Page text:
For many other Aboriginals unlikely to be ‘hired’ as skilled stockmen - older Aboriginals, women, or mothers - equal wages robbed them of their access to country, and a chance to contribute to their station dwelling community by performing regular tasks such as tending gardens, sweeping, chopping firewood, or passing on laws and traditions which required access to country.

Few skilled Aboriginals were westernised enough to consider being cut off from their own communities, just so they could stay on stations and work for wages.

For all Aboriginals who had lived through the killing times and the worst of the child theft, who had had a [short lived] taste of equality during World War II, the outcome of the equal pay case could only confirm their suspicions there was no place for them in a white world and, if there was, they would be crazy to want it.

вторник, 30 октября 2012 г.

After Neville


1936
Leprosarium at Derby opens, offering the first live-in care in WA. Sufferers of leprosy are no longer mandatorily shifted to Northern Territory.
1941
To minimise the spread of leprosy, WA’s northern Aboriginals are prevented from travelling south beyond the 20th parallel [the ‘Leper Line’]
1941
the federal government makes child endowment payable to ‘detribalised’ Aborigines
1942
[federal] age and invalid pensions extended to Aboriginals
1944
[federal] unemployment and sickness benefits extended to Aboriginals
1944
WA Native (Citizenship Rights) Act provides a Clayton’s form of citizenship available to Aboriginals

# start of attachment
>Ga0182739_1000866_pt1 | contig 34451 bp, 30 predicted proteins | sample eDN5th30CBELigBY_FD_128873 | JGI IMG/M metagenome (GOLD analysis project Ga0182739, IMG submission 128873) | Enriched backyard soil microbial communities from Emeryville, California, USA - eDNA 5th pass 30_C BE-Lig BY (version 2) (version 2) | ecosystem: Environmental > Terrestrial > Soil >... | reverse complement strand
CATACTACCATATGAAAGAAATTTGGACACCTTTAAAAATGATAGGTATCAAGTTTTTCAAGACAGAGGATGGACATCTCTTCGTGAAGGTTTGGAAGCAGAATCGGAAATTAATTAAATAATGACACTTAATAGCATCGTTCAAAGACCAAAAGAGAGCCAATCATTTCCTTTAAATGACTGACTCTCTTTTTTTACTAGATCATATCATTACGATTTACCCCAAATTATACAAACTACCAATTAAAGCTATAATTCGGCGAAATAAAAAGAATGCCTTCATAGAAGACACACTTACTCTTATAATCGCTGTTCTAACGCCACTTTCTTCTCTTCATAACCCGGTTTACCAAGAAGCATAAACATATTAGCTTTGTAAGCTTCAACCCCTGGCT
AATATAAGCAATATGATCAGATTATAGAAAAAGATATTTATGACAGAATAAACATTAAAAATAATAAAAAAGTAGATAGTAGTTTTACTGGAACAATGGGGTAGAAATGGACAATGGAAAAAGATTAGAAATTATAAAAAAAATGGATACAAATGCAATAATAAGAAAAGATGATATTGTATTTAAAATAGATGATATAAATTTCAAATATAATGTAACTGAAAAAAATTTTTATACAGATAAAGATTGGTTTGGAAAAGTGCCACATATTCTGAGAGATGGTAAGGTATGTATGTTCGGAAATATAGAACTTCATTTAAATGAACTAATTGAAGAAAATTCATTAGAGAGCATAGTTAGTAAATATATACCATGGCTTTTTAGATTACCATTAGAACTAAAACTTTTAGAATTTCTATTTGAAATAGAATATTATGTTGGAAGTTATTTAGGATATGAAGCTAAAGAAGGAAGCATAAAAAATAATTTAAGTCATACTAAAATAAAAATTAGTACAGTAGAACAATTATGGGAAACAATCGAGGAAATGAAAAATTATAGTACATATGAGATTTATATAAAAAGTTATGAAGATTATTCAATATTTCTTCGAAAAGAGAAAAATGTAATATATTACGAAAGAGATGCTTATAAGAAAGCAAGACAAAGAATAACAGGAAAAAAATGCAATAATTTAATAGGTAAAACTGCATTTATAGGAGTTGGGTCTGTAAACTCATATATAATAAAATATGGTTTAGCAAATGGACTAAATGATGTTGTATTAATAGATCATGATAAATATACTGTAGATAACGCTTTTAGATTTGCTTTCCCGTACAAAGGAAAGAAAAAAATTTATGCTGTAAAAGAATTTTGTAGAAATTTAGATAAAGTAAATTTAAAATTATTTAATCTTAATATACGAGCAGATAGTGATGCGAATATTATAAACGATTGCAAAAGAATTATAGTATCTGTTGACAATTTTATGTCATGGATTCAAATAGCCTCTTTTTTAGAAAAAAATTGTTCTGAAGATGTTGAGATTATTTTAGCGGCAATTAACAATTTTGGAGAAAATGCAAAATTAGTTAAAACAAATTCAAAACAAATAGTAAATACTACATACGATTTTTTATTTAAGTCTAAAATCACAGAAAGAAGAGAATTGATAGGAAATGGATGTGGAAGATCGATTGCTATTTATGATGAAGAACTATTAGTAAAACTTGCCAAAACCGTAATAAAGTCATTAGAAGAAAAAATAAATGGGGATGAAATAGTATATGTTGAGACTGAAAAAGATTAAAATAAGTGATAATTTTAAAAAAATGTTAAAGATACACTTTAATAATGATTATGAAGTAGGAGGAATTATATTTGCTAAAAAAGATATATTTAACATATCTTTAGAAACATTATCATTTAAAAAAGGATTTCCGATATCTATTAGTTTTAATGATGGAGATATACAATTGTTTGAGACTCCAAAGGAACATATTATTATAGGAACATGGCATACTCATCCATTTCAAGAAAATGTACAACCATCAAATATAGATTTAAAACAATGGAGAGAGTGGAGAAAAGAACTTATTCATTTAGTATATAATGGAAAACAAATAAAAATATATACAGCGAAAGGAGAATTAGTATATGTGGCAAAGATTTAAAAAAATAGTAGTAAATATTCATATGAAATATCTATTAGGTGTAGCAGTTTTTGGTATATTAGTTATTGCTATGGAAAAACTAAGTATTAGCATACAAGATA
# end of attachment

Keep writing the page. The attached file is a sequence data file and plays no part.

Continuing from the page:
1948
Bateman provides a report on Native Affairs. He recommends a new policy of assimilation and supervision, but with separate education for Aboriginal children.

SG Middleton, the new Commissioner for Native Affairs ushers in an era of reform. Nothing moves quickly, but by the mid 1950s things are improving.

In 1954 a new Native Welfare Act was passed in Western Australia.
  • Aboriginals were no longer barred from towns and cities;
  • penalties for ‘cohabitation’ were removed;
  • Protectors could no longer demolish camps, move residents on or restrict them to one area;
  • Police could no longer force Aboriginals to leave a town for loitering or for being poorly clothed.

The next major steps forward in Western Australia were taken in 1972.

Mary Bennett and H B Moseley

In 1933, Mary Bennett read a paper “The Aboriginal Mother in Western Australia’, to a women’s league gathering in London. The British were scandalised by reports of Aboriginal slavery, and the scandal created headlines back home. Not for the first time, the WA government was under pressure to enquire into the condition of the state’s Aboriginals.

The Royal Commissioner of the new enquiry, H B Moseley, dismissed complaints about pastoralists’ treatment of Aboriginals as isolated incidents.

With respect to Aboriginal wages in the Kimberley region he reportedly said
“as he never had any money and would not recognise it if he saw it, he [the Aborigine] is not deprived of anything.”